It doesn’t mean you have to spend hours every day revolving your life around your dog. You don’t even have to do these things every day (though some of them you certainly could). But making a little bit of time goes a long way in creating balance in your relationship with your dog and will filter into other areas of your life too…
1) Take a Class Together. Just like humans, dogs need a proper mental outlet for their energy, and it’s been proven that learning new things can keep your dog’s cognitive function from deteriorating with age. This could mean taking various levels of obedience training classes to hone your dog’s skills, and even go beyond basic obedience to Rally-O or agility classes. Or many breeds of dogs like having a job to do, as they were originally bred to work in some capacity, so why not play off of your dog’s natural instincts to get this mental stimulation in a productive way? Hounds may love scent classes, retrievers could enjoy dock-diving events, herding breeds may get their thrill from rounding livestock, and gun dogs could take their energy out year-round on classes where they “hunt” baits (and not just during hunting season). And if you partake in this natural excitement with your dog? They’ll think you’re better than chasing the cat or herding the grandkids. Check your local breed clubs, doggy daycares or specialized training facilities for class schedules.
Perhaps you have some soft music playing, like you might find in a spa or yoga studio. The point is, all of your other life obligations are put on pause for a few moments and you can just hang out with your dog. There’s a reason people meditate – even a few minutes can provide the mental clarity you may need to recharge, and your dog will love spending this quality time with you without interruptions! And don’t forget – petting a dog or cat can increase levels of dopamine and oxytocin in our brains, making us happier, less stressed and more productive! So I say, why not make this a daily ritual??
3) Share a Snack Together. While I am a fan of using whole foods as treats and to supplement a dog’s diet, normally I don’t condone sharing what you’re eating with your pooch at the same time that you’re eating it. If done in the wrong way, this can create begging behavior. But if done in the right (and very specific) way, it will not and can even work to increase your bond with your dog in a positive way (hey, everyone bonds over food, right?). For me and my dog, it’s blueberries at breakfast…
I add blueberries to my meal almost every morning, so I set aside some for my dog. As I sit enjoying my breakfast, he lays quietly at my feet while I eat. I periodically give him one of the blueberries I had set aside on the table (it doesn’t come from my bowl). My rules: he must be settling, and if he’s staring a laser beam through my forehead demanding a blueberry he does not get one. He gets one for resting his chin on the floor or for staying put while the cat comes sauntering by to get her own breakfast in the next room. By doing this, I am reinforcing my positive leadership role as well as his good behavior while also enjoying some time together – the best of all worlds!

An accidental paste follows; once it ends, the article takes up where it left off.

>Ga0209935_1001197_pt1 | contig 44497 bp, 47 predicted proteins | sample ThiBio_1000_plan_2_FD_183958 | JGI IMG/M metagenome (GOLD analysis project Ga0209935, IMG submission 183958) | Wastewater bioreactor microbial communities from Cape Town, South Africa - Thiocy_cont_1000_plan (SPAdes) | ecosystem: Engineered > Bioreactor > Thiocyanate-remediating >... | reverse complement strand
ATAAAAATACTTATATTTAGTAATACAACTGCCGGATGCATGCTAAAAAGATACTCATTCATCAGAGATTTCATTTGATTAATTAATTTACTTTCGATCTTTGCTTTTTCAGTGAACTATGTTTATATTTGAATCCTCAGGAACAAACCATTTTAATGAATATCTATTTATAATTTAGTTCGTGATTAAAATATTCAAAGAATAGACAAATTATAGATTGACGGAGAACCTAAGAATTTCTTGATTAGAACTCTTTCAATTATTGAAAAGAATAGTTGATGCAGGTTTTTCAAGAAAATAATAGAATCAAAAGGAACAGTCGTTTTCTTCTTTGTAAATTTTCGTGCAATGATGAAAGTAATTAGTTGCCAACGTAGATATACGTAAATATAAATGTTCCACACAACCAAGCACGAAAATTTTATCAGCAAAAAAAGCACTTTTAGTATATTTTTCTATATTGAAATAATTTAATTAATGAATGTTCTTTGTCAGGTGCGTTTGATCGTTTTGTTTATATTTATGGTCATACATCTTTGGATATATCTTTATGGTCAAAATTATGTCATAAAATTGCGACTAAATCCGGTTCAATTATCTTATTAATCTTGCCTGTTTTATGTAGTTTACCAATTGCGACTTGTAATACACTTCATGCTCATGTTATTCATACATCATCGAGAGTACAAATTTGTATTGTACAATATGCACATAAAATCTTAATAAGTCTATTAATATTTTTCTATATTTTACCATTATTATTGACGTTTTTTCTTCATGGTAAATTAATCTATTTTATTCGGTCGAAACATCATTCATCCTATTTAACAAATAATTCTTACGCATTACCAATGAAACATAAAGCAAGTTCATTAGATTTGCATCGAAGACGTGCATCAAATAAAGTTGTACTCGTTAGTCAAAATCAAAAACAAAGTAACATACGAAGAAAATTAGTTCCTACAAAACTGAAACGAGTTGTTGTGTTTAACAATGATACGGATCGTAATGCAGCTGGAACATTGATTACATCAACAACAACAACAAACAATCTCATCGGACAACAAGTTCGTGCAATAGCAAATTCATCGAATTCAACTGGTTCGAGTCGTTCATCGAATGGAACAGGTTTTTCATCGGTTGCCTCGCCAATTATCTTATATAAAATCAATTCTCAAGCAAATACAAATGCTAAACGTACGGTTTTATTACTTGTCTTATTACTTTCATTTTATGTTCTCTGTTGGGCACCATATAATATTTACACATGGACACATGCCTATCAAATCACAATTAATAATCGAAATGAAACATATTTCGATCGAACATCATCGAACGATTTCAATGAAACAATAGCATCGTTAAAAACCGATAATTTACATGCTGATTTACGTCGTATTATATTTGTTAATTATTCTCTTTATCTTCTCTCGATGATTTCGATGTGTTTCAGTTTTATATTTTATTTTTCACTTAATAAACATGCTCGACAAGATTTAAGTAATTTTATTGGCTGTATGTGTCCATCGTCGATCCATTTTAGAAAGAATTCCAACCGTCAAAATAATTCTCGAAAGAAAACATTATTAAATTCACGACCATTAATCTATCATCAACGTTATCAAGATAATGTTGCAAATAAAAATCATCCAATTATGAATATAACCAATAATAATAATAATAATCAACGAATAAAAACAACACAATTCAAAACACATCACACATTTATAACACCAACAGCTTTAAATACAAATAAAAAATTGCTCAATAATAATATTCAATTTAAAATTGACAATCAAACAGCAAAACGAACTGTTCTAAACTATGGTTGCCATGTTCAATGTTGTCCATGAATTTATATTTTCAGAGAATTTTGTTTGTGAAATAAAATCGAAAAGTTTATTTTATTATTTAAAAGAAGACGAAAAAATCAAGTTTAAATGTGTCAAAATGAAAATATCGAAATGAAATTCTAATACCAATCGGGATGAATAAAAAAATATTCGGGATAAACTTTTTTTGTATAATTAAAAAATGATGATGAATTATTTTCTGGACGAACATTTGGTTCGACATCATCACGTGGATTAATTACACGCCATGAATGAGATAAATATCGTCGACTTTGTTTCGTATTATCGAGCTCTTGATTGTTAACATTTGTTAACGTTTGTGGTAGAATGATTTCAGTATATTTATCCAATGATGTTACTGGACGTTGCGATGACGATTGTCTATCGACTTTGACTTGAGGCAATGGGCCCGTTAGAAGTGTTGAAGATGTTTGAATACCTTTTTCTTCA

Maybe seek out a new park or discover that small town that you’ve been dying to check out but haven’t made the time. It’s not about how much you see, but more about how comfortable and relaxing you can make this experience for your dog (and for you). Doing socialization the right way (without pressure and while making positive associations) helps to build trust, which is a key element to any successful bond.
Even in the colder weather, hiking gets your body moving and using more muscles than just walking on a treadmill at home or in the gym (which will have you warming up and burning calories in no time). Let’s not forget all the physical and neurological effects that exercise gives to us. My favorite quote about exercise is from the movie Legally Blonde, in which Reese Witherspoon's character Elle declares, “Exercise gives you endorphins. Endorphins make you happy. Happy people just don’t shoot their husbands.” Haha! While a dog who doesn’t get exercise may not try to shoot your husband, giving your dog the exercise he needs even during the winter months will keep him mentally and emotionally balanced, which means he’ll be better behaved in general. And if he associates you with these activities that make him happy? You’ll make a best friend even better!
And because I love my dog and sharing things with him so much, here’s a bonus…
Grooming your dog is also a great way to bond. Particularly if you have a long-haired or wiry-haired breed, grooming is a necessary part of the care routine to keep your dog’s coat healthy and free of harmful mats (which microbial critters and bacteria love to call home). Lay your dog gently down and make long, smooth strokes with a slicker brush (or the kind of brush that is appropriate for your dog’s hair type). As you brush with one hand, you can gently lay another hand on your dog for some soft petting. Talk to your dog in a soothing voice. If your dog has long hair, he may really enjoy if you remove his collar during this grooming session! Always brush the hair in the direction it grows, not against the natural flow (or rather than being relaxing, this can be jarring and painful). Don't you just love when someone styles your hair or massages your head for you? This grooming can actually relax both of you and keep your dog's coat healthy at the same time!
I hope you will find that you and your dog can enjoy these kinds of bonding moments together. Our dogs love us unconditionally. So really, making some time to show them some affection and include them in our lives even when times are busy – they deserve it. As the American poet Douglas Malloch says, "Thorns may hurt you, men desert you, sunlight turn to fog; but you're never friendless ever, if you have a dog."
Maria Huntoon, CBCC-KA